by DOUG NADVORNICK & r & & r & & lt;span class= & quot;dropcap & quot; & H & lt;/span & omeowners who live above the site of a proposed condo project will make a plea to the city council Thursday to stop the project, to be built on the hill below the intersection of 57th Avenue and Hatch Road.
"We're very concerned about soil erosion and deep cuts into the hillside to be made below our homes," says Joe Delay, who lives in the Quail Ridge subdivision. Delay and his neighbors are appealing city Hearing Examiner Greg Smith's June decision to allow Yong Lewis' Tuscan Ridge development -- with up to 100 condominiums in as many as 30 buildings.
Councilmembers will hold a 2:30 pm special meeting in the council chambers to consider arguments from the two sides.
Quail Ridge attorney Stan Schwartz argues in briefs prepared for the hearing that the city should order more environmental review before it allows building on "a steep slope that generally ranges between 30 percent and 60 percent." He says a geotechnical report on the site, done by a consultant for the developer, makes clear the potential problems.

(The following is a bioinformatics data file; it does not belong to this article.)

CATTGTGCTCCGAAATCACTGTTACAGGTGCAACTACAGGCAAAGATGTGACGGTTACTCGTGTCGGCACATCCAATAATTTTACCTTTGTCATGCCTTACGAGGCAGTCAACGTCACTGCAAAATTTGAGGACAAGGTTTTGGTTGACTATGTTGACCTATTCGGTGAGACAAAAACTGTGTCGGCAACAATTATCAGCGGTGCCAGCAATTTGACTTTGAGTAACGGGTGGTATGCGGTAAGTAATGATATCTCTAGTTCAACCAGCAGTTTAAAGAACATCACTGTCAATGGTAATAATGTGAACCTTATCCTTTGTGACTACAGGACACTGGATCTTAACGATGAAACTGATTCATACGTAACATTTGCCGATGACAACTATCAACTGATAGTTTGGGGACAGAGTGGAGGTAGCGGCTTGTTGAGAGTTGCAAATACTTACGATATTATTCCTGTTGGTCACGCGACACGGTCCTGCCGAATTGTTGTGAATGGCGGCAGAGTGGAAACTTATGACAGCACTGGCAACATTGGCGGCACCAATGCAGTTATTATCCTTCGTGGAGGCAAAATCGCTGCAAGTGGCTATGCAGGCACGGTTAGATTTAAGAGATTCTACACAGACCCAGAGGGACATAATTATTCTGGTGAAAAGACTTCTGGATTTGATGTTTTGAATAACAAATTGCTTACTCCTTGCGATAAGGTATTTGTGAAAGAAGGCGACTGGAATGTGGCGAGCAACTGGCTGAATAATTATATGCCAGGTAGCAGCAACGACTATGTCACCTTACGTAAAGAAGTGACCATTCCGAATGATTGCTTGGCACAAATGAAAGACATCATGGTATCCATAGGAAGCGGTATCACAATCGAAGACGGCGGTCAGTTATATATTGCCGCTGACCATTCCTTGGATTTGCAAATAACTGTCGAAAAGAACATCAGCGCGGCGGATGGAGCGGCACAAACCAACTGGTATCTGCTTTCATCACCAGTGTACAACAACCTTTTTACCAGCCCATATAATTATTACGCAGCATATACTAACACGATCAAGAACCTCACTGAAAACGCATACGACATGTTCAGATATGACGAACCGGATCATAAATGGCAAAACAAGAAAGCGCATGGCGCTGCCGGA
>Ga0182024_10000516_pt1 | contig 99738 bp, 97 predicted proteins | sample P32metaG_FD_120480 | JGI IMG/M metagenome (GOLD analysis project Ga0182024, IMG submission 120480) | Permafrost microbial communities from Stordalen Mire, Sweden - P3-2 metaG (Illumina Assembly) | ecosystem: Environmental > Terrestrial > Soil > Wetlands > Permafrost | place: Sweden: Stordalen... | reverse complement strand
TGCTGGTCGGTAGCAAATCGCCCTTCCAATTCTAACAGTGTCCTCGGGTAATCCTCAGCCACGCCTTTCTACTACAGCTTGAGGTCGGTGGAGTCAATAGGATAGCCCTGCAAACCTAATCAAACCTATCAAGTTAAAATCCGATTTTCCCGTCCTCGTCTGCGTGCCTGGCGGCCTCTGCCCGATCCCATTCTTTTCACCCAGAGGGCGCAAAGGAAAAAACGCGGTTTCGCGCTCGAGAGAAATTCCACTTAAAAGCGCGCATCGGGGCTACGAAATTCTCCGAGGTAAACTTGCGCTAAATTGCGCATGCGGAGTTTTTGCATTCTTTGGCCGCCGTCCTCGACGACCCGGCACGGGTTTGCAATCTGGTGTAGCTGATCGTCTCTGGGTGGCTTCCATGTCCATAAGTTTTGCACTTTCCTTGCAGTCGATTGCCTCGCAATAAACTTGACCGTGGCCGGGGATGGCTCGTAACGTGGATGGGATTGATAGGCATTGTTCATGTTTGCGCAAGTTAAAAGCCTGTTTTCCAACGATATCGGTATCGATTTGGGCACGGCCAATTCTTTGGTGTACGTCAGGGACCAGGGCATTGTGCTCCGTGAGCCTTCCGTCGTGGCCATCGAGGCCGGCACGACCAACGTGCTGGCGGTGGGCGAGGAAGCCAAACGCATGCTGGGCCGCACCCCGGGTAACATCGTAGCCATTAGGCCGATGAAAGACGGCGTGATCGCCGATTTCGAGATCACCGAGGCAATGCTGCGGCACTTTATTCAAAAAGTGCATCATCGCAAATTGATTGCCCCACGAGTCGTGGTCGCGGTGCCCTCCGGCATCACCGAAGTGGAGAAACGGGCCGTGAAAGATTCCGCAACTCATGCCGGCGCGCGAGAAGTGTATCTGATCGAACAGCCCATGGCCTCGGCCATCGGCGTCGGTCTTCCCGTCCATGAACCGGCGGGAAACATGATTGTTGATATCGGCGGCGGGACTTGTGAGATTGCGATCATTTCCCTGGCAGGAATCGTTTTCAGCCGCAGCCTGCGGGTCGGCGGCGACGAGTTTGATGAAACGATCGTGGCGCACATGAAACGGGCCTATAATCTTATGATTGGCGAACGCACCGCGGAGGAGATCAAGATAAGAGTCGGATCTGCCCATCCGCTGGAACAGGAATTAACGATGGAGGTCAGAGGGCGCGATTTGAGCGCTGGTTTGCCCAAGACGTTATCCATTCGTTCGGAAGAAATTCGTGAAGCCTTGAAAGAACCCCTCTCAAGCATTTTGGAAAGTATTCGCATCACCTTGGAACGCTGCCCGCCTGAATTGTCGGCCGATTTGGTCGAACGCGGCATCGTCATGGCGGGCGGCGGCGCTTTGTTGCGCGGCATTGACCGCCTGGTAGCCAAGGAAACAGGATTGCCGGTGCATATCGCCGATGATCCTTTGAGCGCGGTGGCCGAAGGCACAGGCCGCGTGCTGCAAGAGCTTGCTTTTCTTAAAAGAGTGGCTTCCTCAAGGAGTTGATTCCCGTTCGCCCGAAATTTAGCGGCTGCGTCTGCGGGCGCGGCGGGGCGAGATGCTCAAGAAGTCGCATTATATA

"Portions ... are very steep and surface soils are considered to be highly erodible," Schwartz quotes from the report. "Based on our analysis, the existing slope conditions are marginally stable and will require mitigation measures as recommended within this report to increase safety factors and develop the site within acceptable minimums."
"The conclusion from Tuscan Ridge's own expert is clear," concludes Schwartz. "The project presents the potential for significant environmental impact."
In his decision, the hearing examiner acknowledged the challenges involved in building on the hill, but says he's "convinced that the geotechnical engineering done for this site demonstrates the capability for safe development of this site." Smith imposed 35 conditions that the developer must satisfy before the city would authorize the final permits that allow the condos to be sold and people to move in.
Tuscan Ridge attorney Mike Murphy, in his brief to the council, cited those conditions "that covered transportation, storm water and a myriad of detailed items relating to steep slopes and geohazards," as proof that the city isn't simply rubber-stamping the project.
The council will take up to a half-hour of testimony from each side. No new testimony will be allowed.
Delay says the homeowners haven't decided whether they would they would take the case to court should the council rule against them.